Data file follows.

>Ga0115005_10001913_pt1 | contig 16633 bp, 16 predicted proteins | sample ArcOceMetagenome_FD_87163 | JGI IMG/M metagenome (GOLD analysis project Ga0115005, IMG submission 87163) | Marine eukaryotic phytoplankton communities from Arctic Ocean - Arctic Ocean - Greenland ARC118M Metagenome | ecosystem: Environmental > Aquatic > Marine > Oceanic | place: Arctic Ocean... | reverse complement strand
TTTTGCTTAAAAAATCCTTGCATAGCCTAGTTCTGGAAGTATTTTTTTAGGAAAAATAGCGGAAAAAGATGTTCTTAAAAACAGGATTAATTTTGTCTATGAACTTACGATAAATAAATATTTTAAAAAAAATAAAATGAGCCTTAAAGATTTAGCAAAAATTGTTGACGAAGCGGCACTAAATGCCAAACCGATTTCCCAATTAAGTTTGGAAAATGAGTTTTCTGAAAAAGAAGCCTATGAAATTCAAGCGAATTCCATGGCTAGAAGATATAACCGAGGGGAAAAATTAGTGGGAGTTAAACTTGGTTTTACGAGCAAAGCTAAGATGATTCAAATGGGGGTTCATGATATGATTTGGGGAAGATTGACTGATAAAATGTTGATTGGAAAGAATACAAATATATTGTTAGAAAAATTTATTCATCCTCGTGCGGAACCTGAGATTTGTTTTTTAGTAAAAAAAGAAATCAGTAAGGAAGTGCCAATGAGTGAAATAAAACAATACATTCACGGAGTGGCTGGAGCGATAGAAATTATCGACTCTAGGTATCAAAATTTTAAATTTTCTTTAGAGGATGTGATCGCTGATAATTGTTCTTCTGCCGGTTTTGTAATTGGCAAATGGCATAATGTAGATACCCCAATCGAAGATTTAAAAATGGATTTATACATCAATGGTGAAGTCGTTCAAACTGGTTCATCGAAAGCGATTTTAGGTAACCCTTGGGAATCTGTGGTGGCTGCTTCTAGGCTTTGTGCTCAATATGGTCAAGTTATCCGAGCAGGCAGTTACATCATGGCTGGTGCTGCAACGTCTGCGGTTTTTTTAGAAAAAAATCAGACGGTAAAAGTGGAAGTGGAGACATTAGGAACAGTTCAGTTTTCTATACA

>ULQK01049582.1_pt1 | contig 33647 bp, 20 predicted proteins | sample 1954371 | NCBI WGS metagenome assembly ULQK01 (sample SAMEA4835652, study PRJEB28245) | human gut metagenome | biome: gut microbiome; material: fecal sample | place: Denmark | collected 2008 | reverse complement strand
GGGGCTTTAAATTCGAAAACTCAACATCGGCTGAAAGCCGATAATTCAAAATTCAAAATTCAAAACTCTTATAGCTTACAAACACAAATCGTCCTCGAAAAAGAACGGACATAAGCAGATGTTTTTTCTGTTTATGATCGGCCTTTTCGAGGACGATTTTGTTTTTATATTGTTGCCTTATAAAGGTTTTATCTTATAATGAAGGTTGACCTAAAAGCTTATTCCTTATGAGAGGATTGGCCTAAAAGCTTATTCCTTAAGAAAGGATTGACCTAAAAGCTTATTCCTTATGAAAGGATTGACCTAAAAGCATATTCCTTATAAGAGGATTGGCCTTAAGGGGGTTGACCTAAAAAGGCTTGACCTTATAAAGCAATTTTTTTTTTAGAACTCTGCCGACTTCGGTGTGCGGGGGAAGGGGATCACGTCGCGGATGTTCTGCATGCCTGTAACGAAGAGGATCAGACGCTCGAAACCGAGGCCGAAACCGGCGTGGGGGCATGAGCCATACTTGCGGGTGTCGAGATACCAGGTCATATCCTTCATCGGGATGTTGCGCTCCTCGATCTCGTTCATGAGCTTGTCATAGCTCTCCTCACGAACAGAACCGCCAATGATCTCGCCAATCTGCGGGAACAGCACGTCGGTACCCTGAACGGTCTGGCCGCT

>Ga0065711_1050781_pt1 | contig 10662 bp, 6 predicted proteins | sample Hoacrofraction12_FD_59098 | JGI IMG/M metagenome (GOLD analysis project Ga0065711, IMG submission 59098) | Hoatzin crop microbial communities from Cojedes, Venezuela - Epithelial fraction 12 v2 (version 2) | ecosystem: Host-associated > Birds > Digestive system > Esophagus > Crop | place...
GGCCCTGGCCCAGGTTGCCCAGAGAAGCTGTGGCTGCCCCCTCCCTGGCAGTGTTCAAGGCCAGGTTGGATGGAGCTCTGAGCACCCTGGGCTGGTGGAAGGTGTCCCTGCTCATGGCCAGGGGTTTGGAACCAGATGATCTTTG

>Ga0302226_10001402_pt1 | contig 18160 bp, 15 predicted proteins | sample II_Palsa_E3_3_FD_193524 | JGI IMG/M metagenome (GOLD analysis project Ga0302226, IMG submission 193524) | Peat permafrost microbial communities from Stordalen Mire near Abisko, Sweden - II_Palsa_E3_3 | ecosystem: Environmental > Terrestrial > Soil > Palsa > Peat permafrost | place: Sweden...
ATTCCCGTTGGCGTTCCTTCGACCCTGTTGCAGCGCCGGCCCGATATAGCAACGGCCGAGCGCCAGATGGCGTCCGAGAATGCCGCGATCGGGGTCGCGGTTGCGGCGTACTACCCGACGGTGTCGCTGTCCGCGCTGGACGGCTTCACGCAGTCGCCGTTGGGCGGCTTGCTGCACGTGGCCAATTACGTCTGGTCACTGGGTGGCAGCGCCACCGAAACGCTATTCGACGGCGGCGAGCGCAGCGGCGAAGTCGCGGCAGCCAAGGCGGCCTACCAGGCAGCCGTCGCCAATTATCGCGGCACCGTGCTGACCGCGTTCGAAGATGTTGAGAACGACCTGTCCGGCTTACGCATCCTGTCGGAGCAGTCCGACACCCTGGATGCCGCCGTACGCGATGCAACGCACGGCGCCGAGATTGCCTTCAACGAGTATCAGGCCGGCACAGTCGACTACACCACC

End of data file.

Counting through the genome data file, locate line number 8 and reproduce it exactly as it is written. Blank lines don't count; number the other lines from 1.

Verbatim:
ATTCCCGTTGGCGTTCCTTCGACCCTGTTGCAGCGCCGGCCCGATATAGCAACGGCCGAGCGCCAGATGGCGTCCGAGAATGCCGCGATCGGGGTCGCGGTTGCGGCGTACTACCCGACGGTGTCGCTGTCCGCGCTGGACGGCTTCACGCAGTCGCCGTTGGGCGGCTTGCTGCACGTGGCCAATTACGTCTGGTCACTGGGTGGCAGCGCCACCGAAACGCTATTCGACGGCGGCGAGCGCAGCGGCGAAGTCGCGGCAGCCAAGGCGGCCTACCAGGCAGCCGTCGCCAATTATCGCGGCACCGTGCTGACCGCGTTCGAAGATGTTGAGAACGACCTGTCCGGCTTACGCATCCTGTCGGAGCAGTCCGACACCCTGGATGCCGCCGTACGCGATGCAACGCACGGCGCCGAGATTGCCTTCAACGAGTATCAGGCCGGCACAGTCGACTACACCACC